department to attend at Thow’s branch to conduct an investigation but Thow
refused to meet for the purpose of discussing his dealings with DS.
Berkshire scheduled an in-person meeting with DS but DS subsequently
cancelled the meeting when Thow and DS entered into negotiations for the
return of DS’s money. Berkshire was not aware of DS’s reasons for
cancelling the meeting. DS subsequently stated he was never repaid by Thow.
On May 5, 2005, Thow attended a meeting at Berkshire’s head office and
submitted a letter of resignation. Thow refused to answer most of Berkshire’s
questions concerning his dealings with DS and denied that he had sold DS
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shares in the Jamaican Bank. Thow insisted that DS had purchased a block of
flight time from Thow’s aircraft leasing business.
Berkshire accepted Thow’s resignation, but agreed to defer the effective date
to June
2005. Berkshire did not conduct any further supervisory
Losses Sustained After The LV and DS Reports
Between September 16, 2004, when Berkshire received the report about LV
and April 20, 2005 when Berkshire received the report from DS, Thow
obtained more than $5.8 million from individuals. Of that amount, more than
$4.3 million was obtained from clients of Berkshire.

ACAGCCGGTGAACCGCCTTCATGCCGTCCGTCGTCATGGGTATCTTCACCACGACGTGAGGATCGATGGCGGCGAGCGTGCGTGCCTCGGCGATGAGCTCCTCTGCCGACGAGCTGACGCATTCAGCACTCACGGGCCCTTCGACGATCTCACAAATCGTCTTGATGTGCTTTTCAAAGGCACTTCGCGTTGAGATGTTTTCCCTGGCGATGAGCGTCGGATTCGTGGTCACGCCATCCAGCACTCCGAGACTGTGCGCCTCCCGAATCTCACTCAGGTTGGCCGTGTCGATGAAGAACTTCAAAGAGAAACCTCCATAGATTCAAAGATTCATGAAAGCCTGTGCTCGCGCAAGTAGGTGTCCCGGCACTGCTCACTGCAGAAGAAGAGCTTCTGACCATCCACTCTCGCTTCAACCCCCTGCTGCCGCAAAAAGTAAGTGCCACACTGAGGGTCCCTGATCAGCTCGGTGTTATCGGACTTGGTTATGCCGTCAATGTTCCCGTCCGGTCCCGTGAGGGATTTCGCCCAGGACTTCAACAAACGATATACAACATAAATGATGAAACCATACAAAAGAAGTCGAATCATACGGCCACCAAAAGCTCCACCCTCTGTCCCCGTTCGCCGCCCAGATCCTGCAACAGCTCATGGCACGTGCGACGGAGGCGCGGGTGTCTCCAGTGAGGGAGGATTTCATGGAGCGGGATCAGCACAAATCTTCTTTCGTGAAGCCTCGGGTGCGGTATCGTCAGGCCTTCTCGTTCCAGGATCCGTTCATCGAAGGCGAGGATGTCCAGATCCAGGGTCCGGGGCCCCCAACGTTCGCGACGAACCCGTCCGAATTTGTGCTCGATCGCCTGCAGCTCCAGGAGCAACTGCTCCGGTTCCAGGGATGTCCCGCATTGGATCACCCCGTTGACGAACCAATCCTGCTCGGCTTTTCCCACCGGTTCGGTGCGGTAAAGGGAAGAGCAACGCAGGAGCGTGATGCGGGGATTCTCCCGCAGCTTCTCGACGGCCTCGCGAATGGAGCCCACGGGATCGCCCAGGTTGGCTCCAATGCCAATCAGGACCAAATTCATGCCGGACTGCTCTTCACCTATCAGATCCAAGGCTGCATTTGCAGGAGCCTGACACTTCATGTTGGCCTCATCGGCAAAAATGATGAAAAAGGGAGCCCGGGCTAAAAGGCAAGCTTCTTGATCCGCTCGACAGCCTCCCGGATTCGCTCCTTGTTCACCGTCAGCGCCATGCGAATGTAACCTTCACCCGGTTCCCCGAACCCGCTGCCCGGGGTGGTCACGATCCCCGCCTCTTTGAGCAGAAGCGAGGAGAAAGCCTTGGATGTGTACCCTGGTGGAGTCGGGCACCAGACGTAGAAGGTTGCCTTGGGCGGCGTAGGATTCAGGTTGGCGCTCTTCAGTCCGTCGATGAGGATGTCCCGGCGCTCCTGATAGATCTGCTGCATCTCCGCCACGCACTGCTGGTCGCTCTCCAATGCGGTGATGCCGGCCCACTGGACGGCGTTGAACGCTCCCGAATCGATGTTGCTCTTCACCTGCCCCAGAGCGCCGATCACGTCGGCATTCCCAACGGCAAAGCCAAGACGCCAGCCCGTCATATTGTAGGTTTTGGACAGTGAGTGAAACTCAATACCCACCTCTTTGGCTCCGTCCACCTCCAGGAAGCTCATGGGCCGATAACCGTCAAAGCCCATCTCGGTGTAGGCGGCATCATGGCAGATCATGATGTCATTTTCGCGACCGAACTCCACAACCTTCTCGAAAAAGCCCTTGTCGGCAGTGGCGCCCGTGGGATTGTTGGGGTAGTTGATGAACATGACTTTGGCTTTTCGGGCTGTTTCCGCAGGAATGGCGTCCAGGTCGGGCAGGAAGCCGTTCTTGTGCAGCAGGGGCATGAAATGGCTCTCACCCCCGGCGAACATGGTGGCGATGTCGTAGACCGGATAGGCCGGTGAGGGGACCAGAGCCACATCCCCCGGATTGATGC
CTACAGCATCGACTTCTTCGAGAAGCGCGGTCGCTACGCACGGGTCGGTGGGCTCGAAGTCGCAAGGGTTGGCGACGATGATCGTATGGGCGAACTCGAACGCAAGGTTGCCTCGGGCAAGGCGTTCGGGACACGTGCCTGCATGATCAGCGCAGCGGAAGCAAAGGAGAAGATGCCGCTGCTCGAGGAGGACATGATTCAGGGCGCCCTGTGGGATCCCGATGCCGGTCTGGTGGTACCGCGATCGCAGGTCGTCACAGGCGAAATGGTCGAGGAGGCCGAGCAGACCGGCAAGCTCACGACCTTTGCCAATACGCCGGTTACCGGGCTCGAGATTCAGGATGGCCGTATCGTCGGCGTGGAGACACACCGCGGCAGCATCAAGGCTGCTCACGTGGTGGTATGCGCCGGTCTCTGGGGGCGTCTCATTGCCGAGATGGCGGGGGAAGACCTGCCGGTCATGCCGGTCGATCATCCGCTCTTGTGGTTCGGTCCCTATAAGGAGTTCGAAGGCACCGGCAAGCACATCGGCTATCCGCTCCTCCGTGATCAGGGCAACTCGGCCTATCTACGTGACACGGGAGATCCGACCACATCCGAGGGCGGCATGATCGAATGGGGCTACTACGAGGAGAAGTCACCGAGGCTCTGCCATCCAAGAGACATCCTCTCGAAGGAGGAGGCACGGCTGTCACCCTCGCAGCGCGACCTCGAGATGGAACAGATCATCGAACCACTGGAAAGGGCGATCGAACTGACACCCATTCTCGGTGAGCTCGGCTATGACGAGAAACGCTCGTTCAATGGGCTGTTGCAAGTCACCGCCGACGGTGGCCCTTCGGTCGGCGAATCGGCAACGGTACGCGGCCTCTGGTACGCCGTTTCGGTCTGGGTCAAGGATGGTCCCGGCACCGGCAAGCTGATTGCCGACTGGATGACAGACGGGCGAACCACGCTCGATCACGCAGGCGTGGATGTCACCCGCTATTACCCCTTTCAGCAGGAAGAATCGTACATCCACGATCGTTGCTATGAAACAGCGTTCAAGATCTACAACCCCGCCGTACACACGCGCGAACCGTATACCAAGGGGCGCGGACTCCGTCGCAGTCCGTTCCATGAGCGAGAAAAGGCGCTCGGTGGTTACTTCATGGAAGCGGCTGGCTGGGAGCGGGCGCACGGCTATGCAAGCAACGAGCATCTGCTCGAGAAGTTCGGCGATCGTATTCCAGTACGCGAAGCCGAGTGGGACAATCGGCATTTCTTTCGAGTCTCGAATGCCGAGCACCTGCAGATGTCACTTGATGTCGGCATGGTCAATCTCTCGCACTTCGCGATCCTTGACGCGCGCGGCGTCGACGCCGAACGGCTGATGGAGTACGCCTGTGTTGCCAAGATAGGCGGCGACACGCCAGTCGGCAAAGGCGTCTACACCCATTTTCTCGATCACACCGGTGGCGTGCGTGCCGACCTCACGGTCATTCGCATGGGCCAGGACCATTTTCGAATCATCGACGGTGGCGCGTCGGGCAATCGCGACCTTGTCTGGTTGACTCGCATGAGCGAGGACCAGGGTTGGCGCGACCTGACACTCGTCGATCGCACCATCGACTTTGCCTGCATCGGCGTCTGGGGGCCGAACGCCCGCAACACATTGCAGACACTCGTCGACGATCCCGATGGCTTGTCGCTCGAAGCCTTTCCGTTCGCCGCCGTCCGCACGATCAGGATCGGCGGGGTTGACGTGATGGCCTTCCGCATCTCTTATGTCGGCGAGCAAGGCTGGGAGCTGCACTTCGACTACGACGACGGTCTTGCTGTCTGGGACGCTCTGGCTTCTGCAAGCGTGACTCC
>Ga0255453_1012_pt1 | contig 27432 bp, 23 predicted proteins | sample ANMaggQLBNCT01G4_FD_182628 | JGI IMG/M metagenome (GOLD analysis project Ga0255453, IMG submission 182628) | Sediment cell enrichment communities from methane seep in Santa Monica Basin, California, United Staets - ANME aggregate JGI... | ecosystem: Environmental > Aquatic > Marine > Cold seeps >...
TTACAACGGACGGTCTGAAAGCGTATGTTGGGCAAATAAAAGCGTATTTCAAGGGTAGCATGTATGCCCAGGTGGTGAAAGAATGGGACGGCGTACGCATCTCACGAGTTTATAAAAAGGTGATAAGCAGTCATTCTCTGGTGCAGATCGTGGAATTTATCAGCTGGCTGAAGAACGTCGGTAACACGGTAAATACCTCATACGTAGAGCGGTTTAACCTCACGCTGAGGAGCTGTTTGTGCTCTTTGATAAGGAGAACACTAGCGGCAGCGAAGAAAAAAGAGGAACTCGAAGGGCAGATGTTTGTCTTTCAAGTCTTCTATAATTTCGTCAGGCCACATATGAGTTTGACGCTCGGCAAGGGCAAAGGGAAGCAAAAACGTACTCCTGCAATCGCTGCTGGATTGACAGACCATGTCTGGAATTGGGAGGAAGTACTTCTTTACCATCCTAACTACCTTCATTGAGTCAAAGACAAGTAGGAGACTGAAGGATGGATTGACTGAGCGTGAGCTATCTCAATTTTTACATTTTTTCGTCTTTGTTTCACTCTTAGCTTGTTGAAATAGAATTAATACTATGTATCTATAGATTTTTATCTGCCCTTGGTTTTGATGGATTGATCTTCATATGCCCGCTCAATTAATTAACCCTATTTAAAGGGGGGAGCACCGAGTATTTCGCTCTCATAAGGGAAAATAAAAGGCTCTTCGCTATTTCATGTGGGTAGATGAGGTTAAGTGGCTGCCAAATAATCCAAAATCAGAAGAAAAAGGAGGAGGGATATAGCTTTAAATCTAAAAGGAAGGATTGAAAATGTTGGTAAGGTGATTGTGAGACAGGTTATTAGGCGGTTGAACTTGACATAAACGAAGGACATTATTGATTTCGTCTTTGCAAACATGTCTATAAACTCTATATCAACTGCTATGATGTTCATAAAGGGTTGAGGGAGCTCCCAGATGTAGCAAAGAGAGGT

Between April 20, 2005 when Berkshire received the report from DS and
June 1, 2005 when Thow’s resignation became effective, Thow obtained
approximately $510,000 CDN and $30,000 USD from individuals. Of that
amount, approximately $210,000 was obtained from clients of Berkshire.
In response to complaints from some individuals concerning losses sustained
in connection with Thow’s investment schemes, Berkshire voluntarily
initiated mediations with 29 of its clients. These mediations resulted in
Berkshire paying $4.1 million to the 29 clients in settlement of their claims.
Berkshire’s Failure To Conduct Reasonable Supervisory Investigations
Berkshire admitted that in light of the potentially serious implications of the
information communicated to Berkshire by the lawyer about Thow’s dealings
with LV, Berkshire should have conducted a reasonable supervisory
investigation concerning Thow’s dealings with LV and continued it even after
LV told Berkshire that the matter was a misunderstanding.
Berkshire also admitted that between April 20, 2005 and May 5, 2005, after
receiving the report from DS, Berkshire did not take sufficient steps in
furtherance of a reasonable supervisory investigation of Thow’s activities and
did not impose any interim supervisory measures to protect its clients’
interests until such time as it could assess the merits of DS’s report. The
Hearing Panel accepted that, in the circumstances, Berkshire had an
obligation, at a minimum, to suspend Thow immediately on May 5, 2005 and